Child's pose is a calming and restful yoga asana.
The mind-body practice of yoga overlaps with the modern concept of fitness in many ways but also offers benefits beyond burning calories and strengthening muscles. Health experts today recognize yoga as a method of counteracting the negative effects of stress and tension. While the overall practice of yoga enhances relaxation, some types of yoga poses have an especially calming effect.
In a high-energy, exercise-oriented yoga class, yoga teachers usually lead students though calming poses at the end of class, after a series yoga poses that involve more physical challenge. Toward the end of class, the teacher may have students do some slower, cooling down poses such as seated forward bends and reclining twists before moving into Savasana, or Corpse pose, for a period of breathing and relaxation before the conclusion of class.
If you prefer a class that focuses exclusively on calming yoga poses, you may want to take a restorative yoga class. Restorative yoga classes tend to involve the full range of yoga props available in a yoga studio. Straps, blocks, blankets, bolsters, chairs, sandbags, eye pillows and even walls are used to support the body during this type of class. A teacher trained in this type of yoga can instruct students on how to fold blankets and place props to relax more deeply into each pose. A restorative yoga teacher will usually have students remain in each pose for several minutes. Most restorative classes include the passive inverted pose Legs Up the Wall, as well as others such as Child's pose.
Yoga teachers emphasize the importance of breathing in all types of yoga classes. Yoga breathing exercises, known as pranayama, help deepen the calming benefits of yoga poses. Dirga pranayama, or three-part breath, is one of the best exercises for beginning yoga students seeking to deepen their relaxation. To practice this style of breathing, inhale deeply through the nostrils, drawing the breath toward the base of the lungs to create a sensation of the belly expanding. Continue to inhale so that next the diaphragm expands. Draw in still more breath so that the area beneath the heart seems to lift. Exhale slowly through the nostrils, releasing the breath from the top of the lungs downward. Continue with each breath to fill the lungs from the bottom upward, then to slowly release the breath from heart to diaphragm to belly.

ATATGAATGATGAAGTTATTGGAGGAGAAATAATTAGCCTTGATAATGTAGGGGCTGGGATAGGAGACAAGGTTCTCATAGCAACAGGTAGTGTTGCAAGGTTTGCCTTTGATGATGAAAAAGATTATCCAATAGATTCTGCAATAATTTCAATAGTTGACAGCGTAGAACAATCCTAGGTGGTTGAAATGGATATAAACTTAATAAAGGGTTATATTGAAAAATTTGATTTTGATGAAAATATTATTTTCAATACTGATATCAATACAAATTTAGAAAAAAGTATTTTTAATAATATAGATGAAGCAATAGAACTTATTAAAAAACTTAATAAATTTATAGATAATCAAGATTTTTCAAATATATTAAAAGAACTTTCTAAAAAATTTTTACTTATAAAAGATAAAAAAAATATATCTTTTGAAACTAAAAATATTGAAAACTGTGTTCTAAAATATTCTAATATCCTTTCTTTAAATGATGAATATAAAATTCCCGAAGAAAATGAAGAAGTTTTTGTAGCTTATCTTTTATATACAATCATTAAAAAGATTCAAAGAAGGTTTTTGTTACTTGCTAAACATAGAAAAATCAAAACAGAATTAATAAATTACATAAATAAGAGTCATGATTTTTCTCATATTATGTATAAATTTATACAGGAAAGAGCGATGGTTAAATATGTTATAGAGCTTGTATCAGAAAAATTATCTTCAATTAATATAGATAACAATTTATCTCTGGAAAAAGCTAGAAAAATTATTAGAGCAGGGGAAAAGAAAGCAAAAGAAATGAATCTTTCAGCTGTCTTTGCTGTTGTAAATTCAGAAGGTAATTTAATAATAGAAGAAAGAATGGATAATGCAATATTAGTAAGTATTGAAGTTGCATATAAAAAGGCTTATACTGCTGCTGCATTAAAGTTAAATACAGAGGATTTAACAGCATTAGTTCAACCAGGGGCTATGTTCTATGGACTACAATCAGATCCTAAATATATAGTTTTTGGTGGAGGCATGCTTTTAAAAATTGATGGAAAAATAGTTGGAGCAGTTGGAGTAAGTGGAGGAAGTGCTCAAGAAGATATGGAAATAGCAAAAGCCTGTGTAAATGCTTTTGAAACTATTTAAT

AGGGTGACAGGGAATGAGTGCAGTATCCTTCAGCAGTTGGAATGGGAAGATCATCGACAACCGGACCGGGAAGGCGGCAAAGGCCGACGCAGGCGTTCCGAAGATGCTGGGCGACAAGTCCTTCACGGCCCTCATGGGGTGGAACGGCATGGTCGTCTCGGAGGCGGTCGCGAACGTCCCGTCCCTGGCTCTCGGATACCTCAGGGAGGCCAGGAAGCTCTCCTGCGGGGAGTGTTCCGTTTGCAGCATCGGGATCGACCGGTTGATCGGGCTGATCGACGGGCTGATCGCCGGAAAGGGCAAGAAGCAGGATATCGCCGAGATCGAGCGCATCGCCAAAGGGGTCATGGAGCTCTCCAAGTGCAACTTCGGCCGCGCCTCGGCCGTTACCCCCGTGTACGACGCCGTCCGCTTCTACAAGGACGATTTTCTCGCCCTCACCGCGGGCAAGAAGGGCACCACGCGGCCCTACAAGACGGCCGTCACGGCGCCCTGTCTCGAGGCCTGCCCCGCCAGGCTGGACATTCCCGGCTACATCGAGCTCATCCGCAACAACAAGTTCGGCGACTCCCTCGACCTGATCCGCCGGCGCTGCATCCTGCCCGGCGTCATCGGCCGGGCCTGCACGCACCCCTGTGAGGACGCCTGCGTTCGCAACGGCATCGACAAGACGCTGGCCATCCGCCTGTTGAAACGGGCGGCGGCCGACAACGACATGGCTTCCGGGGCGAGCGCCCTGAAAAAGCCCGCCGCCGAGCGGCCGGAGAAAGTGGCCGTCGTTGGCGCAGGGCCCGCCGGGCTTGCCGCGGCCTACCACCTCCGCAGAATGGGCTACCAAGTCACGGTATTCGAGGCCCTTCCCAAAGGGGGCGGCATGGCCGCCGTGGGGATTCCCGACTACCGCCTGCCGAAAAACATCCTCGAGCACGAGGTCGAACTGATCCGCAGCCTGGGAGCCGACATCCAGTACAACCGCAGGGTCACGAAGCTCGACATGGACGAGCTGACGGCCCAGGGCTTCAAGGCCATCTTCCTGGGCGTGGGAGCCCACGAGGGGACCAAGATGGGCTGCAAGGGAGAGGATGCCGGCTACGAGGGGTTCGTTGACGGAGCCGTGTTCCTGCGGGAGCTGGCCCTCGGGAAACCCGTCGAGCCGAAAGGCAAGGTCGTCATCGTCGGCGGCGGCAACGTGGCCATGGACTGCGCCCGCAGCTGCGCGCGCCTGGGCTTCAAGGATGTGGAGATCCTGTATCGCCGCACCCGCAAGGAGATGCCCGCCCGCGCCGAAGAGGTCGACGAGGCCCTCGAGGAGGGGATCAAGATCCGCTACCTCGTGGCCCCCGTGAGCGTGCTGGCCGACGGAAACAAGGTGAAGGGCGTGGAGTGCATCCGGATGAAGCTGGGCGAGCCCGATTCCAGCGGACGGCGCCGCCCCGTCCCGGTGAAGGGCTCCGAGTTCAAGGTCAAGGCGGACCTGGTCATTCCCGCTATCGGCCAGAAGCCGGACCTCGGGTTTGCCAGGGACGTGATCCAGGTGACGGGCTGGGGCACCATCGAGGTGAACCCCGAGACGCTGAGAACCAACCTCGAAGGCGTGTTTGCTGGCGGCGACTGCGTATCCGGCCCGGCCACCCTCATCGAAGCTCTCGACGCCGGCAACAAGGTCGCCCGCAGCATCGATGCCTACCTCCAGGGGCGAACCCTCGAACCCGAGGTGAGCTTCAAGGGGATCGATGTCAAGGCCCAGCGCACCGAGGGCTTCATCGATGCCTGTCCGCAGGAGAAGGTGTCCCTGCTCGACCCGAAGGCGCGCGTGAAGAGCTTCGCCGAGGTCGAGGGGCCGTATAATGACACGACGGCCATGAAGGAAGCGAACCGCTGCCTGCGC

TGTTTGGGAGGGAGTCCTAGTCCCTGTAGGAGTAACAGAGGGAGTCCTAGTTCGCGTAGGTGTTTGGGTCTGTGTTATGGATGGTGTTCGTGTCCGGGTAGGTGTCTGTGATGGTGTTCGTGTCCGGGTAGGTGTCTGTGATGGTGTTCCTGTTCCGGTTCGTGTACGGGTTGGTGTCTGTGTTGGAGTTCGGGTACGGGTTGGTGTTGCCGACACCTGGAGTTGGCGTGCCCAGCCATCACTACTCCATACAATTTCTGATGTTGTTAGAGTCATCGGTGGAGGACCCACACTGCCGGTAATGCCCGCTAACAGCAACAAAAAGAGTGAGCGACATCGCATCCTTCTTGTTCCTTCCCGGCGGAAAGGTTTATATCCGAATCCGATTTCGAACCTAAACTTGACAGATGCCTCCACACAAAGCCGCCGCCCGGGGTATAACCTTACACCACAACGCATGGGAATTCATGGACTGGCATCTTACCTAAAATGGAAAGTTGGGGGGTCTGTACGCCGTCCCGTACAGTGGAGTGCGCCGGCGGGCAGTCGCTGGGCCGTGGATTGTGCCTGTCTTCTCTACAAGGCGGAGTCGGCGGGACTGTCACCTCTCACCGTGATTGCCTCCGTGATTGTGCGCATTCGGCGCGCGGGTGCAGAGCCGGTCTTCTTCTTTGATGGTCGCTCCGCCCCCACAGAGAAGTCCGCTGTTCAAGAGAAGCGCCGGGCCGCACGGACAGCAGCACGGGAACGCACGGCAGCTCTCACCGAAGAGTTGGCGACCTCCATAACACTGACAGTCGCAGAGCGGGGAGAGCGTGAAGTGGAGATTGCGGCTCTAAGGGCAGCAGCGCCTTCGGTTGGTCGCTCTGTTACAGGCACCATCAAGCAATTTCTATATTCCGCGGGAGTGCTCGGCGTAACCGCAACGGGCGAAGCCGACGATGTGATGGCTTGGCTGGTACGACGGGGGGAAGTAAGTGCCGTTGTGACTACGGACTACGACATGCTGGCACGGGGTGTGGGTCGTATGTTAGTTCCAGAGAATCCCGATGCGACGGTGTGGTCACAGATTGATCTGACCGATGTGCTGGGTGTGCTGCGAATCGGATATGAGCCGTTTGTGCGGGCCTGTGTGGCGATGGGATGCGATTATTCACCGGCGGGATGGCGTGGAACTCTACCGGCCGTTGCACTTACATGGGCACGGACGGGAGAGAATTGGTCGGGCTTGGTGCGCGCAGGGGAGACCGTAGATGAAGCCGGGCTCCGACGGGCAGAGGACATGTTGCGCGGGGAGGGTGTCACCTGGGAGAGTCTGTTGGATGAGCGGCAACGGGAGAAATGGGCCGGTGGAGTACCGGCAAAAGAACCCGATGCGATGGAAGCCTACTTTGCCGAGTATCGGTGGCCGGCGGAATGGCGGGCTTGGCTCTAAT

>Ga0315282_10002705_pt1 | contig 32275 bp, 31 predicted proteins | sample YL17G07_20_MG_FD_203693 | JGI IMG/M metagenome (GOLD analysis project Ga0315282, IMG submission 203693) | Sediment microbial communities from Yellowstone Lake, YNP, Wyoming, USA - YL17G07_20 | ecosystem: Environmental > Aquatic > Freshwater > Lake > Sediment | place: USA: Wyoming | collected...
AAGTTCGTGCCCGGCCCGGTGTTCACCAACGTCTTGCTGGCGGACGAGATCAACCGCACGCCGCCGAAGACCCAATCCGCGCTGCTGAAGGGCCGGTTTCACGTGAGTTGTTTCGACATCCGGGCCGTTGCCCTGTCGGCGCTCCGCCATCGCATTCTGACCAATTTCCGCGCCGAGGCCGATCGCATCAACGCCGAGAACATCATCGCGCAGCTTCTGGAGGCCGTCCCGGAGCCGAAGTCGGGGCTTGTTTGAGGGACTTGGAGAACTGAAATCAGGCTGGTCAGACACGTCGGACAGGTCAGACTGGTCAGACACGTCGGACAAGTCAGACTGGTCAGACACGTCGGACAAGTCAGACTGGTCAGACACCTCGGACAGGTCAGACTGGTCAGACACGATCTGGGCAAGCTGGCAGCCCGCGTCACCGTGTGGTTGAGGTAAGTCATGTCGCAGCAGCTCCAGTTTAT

A yoga teacher who specializes in therapeutic yoga can choose calming yoga poses specifically designed to heal specific ailments students may have. For example, some yoga poses have a strong beneficial effect on specific health issues. Seated forward bends can ease both lower back pain and PMS. Seated twists can benefit migraine sufferers. You may want to find a teacher who offers private or small group classes so you can receive more individualized attention in learning calming yoga poses you can use to ease chronic pain or other health challenges.
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